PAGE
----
(USA TODAY)--Prosecutors have agreed to drop sexual-assault charges against one of the highest-ranking military officers ever to face such allegations in an agreement under which the defendant will plead guilty to lesser offenses, according to defense attorneys.
After a judge last week ruled that a prosecution decision to seek trial against Army Brig. Gen. Jeffrey Sinclair, 51, was tainted by political considerations, the proceedings were suspended and a new round of plea negotiation commenced.
Maj. Gen. Clarence Chinn, a commanding officer stationed at the Fort Bragg Army post in North Carolina, agreed Saturday to accept Sinclair's guilty plea to lesser charges, including mistreatment of the female captain who accused him of sexual assault, according to plea agreement documents provided by defense lawyers. Sinclair also said he would admit to charges of using profanity and misusing a government credit card.
He had earlier pleaded guilty to three lesser charges involving adultery with the captain and improper relationships with two female Army officers. Adultery is a crime in the military. Sentencing is slated for this week.
The Army originally had intended to prosecute Sinclair for allegedly sexually assaulting the captain while both were deployed to Afghanistan in 2011. The trial played out at a time when the military is struggling to deal with rising numbers of sexual assaults.
But the case began to unravel early last week after the defense received documents, including e-mails from the prosecution, in a request for discovery documents. In a hearing before the trial judge, Col. James Pohl, defense lawyers argued that the communications were clear evidence that a decision to take the case to trial was tainted.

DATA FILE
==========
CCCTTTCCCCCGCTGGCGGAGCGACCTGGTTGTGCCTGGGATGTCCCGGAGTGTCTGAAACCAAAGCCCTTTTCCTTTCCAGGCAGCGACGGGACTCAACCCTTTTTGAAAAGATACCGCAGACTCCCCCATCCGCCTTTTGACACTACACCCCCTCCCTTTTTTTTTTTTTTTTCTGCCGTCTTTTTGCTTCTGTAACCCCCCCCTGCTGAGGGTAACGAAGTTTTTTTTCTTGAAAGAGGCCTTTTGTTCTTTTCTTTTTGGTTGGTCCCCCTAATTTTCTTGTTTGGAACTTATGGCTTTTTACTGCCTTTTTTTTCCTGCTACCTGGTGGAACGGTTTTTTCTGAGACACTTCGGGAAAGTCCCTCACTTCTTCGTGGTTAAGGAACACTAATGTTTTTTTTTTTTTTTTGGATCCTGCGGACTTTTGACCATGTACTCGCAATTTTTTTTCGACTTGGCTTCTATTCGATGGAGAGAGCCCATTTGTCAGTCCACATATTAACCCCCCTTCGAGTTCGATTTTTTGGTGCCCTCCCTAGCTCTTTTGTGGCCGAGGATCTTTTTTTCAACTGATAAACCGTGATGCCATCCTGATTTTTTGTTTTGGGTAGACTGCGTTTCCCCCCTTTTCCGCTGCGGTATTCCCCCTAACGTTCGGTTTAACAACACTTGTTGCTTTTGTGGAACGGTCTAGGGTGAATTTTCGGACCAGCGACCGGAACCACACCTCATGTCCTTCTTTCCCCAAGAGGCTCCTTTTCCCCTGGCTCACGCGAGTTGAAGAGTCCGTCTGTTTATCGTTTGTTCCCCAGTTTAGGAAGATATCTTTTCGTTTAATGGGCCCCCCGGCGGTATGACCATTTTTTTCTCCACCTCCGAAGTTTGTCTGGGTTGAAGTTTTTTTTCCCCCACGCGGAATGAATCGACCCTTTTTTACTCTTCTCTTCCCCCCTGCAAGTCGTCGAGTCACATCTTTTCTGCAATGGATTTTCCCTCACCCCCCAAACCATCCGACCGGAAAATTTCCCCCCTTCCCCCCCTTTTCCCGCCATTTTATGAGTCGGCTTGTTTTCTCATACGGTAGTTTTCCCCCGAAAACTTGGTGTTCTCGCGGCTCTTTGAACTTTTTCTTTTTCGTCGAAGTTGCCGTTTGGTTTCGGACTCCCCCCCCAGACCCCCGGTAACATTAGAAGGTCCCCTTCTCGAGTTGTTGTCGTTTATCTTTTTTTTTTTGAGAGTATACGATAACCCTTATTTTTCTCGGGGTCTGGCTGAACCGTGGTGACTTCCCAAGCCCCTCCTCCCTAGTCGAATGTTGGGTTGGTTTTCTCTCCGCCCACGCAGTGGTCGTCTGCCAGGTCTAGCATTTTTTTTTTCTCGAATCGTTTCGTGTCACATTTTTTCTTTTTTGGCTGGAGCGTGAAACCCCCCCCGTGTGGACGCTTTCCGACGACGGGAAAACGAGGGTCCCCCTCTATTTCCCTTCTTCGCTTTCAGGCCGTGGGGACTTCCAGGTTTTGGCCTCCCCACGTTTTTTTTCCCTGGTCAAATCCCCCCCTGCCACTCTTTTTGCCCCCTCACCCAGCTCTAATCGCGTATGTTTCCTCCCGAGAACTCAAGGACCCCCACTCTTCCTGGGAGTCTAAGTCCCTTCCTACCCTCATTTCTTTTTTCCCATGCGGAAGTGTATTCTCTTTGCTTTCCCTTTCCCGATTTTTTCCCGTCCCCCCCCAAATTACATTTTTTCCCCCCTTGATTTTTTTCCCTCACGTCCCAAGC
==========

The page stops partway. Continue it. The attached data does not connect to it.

They said they also found proof that the accuser had made conflicting statements in her testimony.
Pohl agreed there had been undue influence. He said that Lt. Gen. Joseph Anderson, previously commander at Fort Bragg, rejected an early plea-bargain offer from Sinclair after Anderson had received a letter from an advocate for the alleged victim urging him to do so.
In that Dec. 17 letter, the advocate, Capt. Cassie Fowler, told Anderson that accepting Sinclair's offer to plead guilty to lesser charges "would only strengthen the arguments of those individuals that believe the prosecution of sexual assault should be taken away from the Army... (It) would send the wrong signal to those senior commanders who would prey on their subordinates."
At the time the letter was sent, Congress was considering a law proposed by Sen. Kirsten Gillibrand, D-N.Y., aimed at removing decisions about sexual assault cases from the military chain of command. That legislation, opposed by the Pentagon, was later narrowly defeated in the Senate.
After his ruling on undue influence, Pohl offered Sinclair the chance to reopen plea negotiations, only with another commanding officer — Chinn.
The result was the agreement signed Saturday.
"We're left with a collection of lesser charges, most of which aren't criminal in the civilian world," Sinclair's lead attorney, Richard Scheff, said in a statement issued Sunday. "Brig Gen. Sinclair has admitted to mistakes that are normally a matter between husbands and wives, or employees and HR departments. It's time to put this matter to rest."
Scheff added: "After wasting millions of taxpayer dollars, the Army finally admitted what it's known for many months: Gen.Sinclair is innocent of sexual assault."